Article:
phr logo

Articles

Healthy Living

How Do I Make My Bones Stronger?

BY PUREHEALTH RESEARCH | Jul 14, 2021

image

Aging comes with wisdom, finding your comfortable rhythm in life, and bone loss – for men and women. Your bones are the “scaffolding” that supports your entire body, granting you the freedom of motion. It also provides free access for traveling nerve signals from your brain to the rest of your body, carrying instructions for optimal functions. Unfortunately, once bone loss sets in as you get older, it becomes problematic to rebuild it, leaving you at risk for fractures and breaks.

After age 60, it can take a long time to heal a broken bone and return to your previous life quality, if ever. Many continue having trouble with bathing, eating, and walking. One study showed that only 31% of older people recovered and were able to go about their daily activities.1 And if you have other health issues, it could further complicate healing and life quality.

Bone Loss Complications to Health

Bone

Bones are in a constant state of breaking down and building up. Unfortunately, after age 30, the breaking down outpaces the building up, and you end up losing bone mass (density).2 Both men and women lose bone density, but in different bones and at varying degrees.

About 3% per decade for cortical bone (hard outer surface) and 7-11% per decade for trabecular bone (spongy inner matrix) is lost on average in both men and women.

During the first 10 years of menopause, women lose both the slow loss referred to above plus a rapid supplemental loss. Studies estimate different bones vary in losses of about 2-13% per decade for women and 3-5% for men. Men can also get osteoporosis, but it just hits a bit later because they have more bone to start.3 That means women lose about 50% of their trabecular bone and 30% of cortical bone over their lifetime. Approximately 40% of premenopausal women will experience fractures.4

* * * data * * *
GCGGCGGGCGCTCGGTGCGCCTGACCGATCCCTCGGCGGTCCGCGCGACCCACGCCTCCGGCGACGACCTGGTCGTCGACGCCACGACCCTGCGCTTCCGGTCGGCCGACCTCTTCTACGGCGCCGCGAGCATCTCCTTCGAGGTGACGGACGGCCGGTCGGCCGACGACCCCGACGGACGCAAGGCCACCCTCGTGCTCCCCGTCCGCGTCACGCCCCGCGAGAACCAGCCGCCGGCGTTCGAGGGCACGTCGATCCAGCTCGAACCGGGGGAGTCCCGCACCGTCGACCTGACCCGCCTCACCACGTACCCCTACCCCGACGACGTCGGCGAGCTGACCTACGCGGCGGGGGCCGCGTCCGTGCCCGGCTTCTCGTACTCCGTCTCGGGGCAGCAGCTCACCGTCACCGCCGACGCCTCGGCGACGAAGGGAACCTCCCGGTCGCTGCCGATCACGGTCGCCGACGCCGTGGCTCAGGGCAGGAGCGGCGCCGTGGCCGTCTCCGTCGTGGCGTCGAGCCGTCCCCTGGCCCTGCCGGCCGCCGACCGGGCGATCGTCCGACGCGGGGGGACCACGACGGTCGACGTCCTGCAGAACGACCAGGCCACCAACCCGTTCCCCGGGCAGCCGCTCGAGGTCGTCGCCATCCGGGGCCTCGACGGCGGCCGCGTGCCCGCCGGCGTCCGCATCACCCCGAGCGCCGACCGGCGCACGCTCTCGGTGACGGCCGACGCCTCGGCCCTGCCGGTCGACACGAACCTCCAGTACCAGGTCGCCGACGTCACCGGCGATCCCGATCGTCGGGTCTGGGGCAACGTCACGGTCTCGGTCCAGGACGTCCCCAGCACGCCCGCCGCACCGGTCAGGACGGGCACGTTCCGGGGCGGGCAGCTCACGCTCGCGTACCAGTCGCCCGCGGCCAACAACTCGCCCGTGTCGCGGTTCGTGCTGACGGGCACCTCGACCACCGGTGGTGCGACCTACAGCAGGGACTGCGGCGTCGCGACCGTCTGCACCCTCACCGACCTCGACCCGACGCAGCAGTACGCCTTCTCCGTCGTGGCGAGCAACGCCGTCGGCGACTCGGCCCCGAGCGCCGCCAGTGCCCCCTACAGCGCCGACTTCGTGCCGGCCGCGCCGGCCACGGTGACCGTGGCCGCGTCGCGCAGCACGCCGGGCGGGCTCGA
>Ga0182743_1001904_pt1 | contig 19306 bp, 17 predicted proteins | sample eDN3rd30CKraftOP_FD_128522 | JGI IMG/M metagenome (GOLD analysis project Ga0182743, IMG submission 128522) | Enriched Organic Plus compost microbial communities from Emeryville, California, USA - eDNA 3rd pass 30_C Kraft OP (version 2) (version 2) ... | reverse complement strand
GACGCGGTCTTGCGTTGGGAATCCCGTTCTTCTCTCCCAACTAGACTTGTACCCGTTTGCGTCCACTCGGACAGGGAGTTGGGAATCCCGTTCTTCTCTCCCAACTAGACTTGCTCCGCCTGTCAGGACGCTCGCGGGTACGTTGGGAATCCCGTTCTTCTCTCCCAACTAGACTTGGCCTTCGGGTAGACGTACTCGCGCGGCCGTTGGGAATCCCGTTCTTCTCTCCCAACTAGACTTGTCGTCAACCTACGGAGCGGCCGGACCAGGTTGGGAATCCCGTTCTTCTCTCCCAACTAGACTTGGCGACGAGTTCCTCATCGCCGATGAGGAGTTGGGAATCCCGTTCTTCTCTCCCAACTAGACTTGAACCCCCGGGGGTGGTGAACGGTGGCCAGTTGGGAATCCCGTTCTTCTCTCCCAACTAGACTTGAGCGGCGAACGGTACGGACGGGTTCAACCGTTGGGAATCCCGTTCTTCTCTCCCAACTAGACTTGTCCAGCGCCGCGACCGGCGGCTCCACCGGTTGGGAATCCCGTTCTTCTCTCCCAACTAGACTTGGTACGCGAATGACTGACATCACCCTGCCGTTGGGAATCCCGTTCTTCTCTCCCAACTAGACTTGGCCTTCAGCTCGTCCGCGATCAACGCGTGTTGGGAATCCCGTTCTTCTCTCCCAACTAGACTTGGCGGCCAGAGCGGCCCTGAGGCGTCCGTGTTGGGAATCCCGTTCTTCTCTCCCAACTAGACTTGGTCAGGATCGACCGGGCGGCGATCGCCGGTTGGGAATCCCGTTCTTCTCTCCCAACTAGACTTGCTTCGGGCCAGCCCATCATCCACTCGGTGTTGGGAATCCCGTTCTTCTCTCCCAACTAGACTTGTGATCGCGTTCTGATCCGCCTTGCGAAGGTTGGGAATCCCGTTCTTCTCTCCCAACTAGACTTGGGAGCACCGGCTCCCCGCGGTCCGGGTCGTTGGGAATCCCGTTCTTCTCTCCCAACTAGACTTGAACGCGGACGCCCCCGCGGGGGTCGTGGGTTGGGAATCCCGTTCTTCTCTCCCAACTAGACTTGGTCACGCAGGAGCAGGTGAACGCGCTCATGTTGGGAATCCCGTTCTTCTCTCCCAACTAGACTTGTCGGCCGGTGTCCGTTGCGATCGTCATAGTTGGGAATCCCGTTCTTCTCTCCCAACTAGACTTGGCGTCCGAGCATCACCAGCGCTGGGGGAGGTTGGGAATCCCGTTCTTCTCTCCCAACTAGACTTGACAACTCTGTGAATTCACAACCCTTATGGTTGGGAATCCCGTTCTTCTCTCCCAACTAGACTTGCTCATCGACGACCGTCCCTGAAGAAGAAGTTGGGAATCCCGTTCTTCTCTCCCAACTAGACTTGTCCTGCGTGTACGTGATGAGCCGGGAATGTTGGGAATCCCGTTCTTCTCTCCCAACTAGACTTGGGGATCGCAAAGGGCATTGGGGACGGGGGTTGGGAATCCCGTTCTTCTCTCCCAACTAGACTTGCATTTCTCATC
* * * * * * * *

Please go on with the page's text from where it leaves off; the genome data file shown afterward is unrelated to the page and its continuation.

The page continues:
When bone is lost, your height shrinks, and posture curves, adding more stress to certain areas and increasing the risk of fracturing your spine. Your neck weakens and droops, dropping your head forward. Shoulders and upper back become hunched and is called kyphosis. Carrying excess weight increases the pressure load and can bow out your legs.

Bone

Changes in posture can pinch nerves, strain muscles, pull on tendons, ligaments, change your walking gait and confidence. These changes also squeeze the internal areas for organs and can push the stomach and abdomen forward. Making it more challenging for some people to eat, breathe, or absorb adequate nutrition from food.5

Bone Healthy Foods

We all know that dairy provides Calcium, which’s good for bones. But not everyone can eat dairy without consequences, and some are lifestyle choices, like Veganism, and must find Calcium elsewhere. But bones need more than Calcium. In fact, you need Vitamins A, B, C, D, E, K, Calcium, Magnesium, Zinc, Copper, Folic Acid, Selenium, Iron, Fluoride, and Protein for healthy bone growth. And Potassium neutralizes acid in your body that can leach Calcium from your bones. Low levels of Magnesium can cause problems with Vitamin D and bone mineralization. So balanced nutrition is the key. Foods that help fortify your bones include:6 7 8 9 10 11 12 13 14 15

  • Dairy: cheese, cottage cheese, yogurt
  • Milks: milk, soybean milk, coconut milk, almond milk
  • Fruit: citrus fruits, orange color fruits, tomatoes, mango, kiwi, blackberry, avocado,
  • Dried Fruit: raisins, apricots prunes